Hedge Hunters by Katherine Burton

Hedge Hunters

Hedge Hunters by Katherine Burton

Hedge Hunters by Katherine BurtonDuring my recent travels to London, I quickly finished this very enjoyable read of the hedge fund industry’s movers and shakers. Hedge Hunters: Hedge Fund Masters and the Rewards, the Risk and the Reckoning, which provides an overview of the hedge fund industry, gives an in-depth look at the behind the scenes of the world’s largest and most successful hedge funds, as of the summer of 2007. The book presents interviews with some of the leading portfolio managers from hedge funds over the last twenty-five or so years.

The book’s author, Katherine Burton, is a Bloomberg reporter and has followed the hedge fund industry for years. For this book, she gained unprecendeted access to the some of the most influential inner circles within the world’s powerful hedge fund industry, as well as the global financial sector at large.

Below is Publisher’s Weekly account of the book, which I thought was appropriate:

Like other books profiling hedge fund managers , this one promises unprecedented candor and a view behind tightly closed doors, but some of the 23 managers profiled gave similar interviews in books such as Market Wizards, The New Investment Superstars and Inside the House of Money, and some have written books of their own. Bloomberg News reporter Burton does break new ground by profiling 13 up-and-coming managers selected by 10 acknowledged leaders and legends. Compared with other authors, she is more interested in the personal and business qualities needed to build a successful asset management business than in pure trading ability. She concentrates on stock pickers rather than others, such as hedge fund managers who trade in nonequity markets. But the interviews tend to be soft: we learn about the managers’ boyish good looks, telephone ring tones, rapper friends and art collections, among other personal details. When conversations turn to trading, the managers usually supply anecdotes of successful trades, often with tension as the market initially moves against them. This is a pleasant and well-written book for readers interested in the people and business of hedge funds, rather than their investment techniques.

I agree that some of the material in Burton’s book is not new to some, but for those who have never read extensively about the hedge fund industry or followed this small, incestuous community closely, it is an invaluable introduction to this sub-world in the overall global financial community. While the hedge fund industry makes up a relatively small portion of the total financial sector in terms of size and money, this community has become finance’s own little conspiracy group, primarily due to the fact that the hedge fund sector and the people involved therein are highly secretive and typically opposed to discussing their professional activities, strategies and results.

Compared to the world of investment banking or private equity, one can barely get their hands around the volume of open access information that is available; however, the hedge fund community has remained fairly contained, almost acting like a small fraternity or even secret society of financial wizards that have considerable affects on the markets.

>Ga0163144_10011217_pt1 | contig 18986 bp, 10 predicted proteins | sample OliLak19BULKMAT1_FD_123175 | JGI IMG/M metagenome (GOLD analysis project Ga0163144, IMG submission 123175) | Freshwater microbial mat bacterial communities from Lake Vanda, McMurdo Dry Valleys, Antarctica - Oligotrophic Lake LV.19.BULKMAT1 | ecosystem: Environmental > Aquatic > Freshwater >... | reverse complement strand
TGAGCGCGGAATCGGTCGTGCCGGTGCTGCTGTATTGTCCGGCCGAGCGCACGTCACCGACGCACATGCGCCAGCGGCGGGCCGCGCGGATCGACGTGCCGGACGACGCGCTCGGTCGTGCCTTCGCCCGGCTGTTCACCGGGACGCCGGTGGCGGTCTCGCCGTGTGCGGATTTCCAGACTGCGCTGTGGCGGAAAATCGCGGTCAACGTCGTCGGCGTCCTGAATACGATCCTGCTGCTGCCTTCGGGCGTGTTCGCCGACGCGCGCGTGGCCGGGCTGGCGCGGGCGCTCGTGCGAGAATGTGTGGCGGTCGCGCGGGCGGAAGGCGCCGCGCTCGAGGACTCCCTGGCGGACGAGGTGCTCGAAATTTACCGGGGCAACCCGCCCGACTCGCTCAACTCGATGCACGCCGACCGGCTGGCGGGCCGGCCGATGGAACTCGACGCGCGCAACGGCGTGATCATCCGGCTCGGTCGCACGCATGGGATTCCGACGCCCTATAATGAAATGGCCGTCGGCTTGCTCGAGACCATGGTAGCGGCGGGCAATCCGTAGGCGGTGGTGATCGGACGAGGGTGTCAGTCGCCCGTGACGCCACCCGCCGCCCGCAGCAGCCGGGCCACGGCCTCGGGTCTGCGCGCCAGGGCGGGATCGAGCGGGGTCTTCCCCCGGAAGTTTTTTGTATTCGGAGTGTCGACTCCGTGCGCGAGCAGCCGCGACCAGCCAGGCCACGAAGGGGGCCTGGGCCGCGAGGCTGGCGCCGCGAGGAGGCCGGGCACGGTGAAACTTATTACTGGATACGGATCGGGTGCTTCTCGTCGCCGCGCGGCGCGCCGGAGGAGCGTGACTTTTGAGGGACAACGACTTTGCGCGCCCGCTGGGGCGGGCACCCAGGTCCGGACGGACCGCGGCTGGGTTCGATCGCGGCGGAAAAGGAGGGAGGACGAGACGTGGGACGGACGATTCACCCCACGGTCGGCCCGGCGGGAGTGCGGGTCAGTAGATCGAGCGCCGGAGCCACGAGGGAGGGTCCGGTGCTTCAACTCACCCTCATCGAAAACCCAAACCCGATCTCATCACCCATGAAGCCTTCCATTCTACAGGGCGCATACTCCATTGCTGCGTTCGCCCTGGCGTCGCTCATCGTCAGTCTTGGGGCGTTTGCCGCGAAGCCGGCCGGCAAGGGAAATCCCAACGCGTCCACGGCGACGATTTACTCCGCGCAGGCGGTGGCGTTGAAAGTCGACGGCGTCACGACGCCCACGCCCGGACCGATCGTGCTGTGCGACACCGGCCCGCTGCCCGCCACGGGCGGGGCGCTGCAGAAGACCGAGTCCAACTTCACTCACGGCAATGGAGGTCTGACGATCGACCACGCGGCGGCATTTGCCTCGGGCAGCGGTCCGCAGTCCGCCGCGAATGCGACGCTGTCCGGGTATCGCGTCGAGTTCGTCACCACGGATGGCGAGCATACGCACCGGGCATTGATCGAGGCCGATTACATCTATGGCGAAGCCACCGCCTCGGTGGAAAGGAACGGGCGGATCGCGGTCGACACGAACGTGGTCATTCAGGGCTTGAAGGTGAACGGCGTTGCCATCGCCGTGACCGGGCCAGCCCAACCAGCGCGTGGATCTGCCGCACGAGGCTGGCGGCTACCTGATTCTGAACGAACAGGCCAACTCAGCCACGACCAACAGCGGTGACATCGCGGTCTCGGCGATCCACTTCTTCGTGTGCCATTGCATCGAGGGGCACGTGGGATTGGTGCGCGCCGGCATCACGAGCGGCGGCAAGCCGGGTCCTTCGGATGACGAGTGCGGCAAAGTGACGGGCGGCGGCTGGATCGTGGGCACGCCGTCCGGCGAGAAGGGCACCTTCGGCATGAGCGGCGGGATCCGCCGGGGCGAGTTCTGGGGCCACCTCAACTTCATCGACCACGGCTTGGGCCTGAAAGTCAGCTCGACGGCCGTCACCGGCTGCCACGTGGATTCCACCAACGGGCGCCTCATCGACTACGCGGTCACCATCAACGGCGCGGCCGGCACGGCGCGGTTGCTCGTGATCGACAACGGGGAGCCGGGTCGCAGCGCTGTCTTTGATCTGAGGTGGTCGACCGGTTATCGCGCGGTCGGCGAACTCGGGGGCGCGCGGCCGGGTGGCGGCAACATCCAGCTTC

Overall, the book is a very easy read and it keeps the reader’s attention well as it gets to the point of the individual chapters, which follow a different portfolio manager or hedge fund, providing good background and insight from face-to-face interviews with the individuals.

While not exactly thought provoking and intellectually stimulating, this is an entertaining read that is also very informative and well-written and organized for those who have an interest in learning more about the hedge fund industry and the individuals who dominate it.

Ultimately, this book isn’t going to sway anyone’s views of hedge funds to the other side, not that the author is attempting to do that. If you have a detestation for hedge funds, based on whatever dislikes that might include, then the information in this book will only further your disdain. If you are enamored with the supposed prestige and glamour that is sometimes associated with hedge funds or if you have the desire to work for or run a hedge fund, then you will probably enjoy the book and take in the information. However, if you’re that interested in the discussion, much of the information will likely not be very new to you. Still, it is an easy and entertaining read, which most finance enthusiasts should enjoy, whether they like hedge fund managers and the hedge fund industry or not. I will also point out that since the nature of the interviews can get personal, the reader is able to see (in some cases) the softer sides of asset managers, perhaps demistifying their characters, as many have been lambasted by the media and industry insiders in the past.

On the negative side, I think Burton introduces some of the issues, operations and strategies related to hedge funds in a somewhat general manner, sometimes missing the mark completely. I realize that it is difficult to dive into in-depth, complicated hedge fund strategies in the amount of space of the book and still keep the reader’s attention, but I think there are some more macro-level issues related to the hedge fund industry that could have been addressed in the book, which I won’t bother going into here. Perhaps that wasn’t the point or maybe that’s for her next book, but it’s just my observation.

by guest blogger Mark Reiboldt

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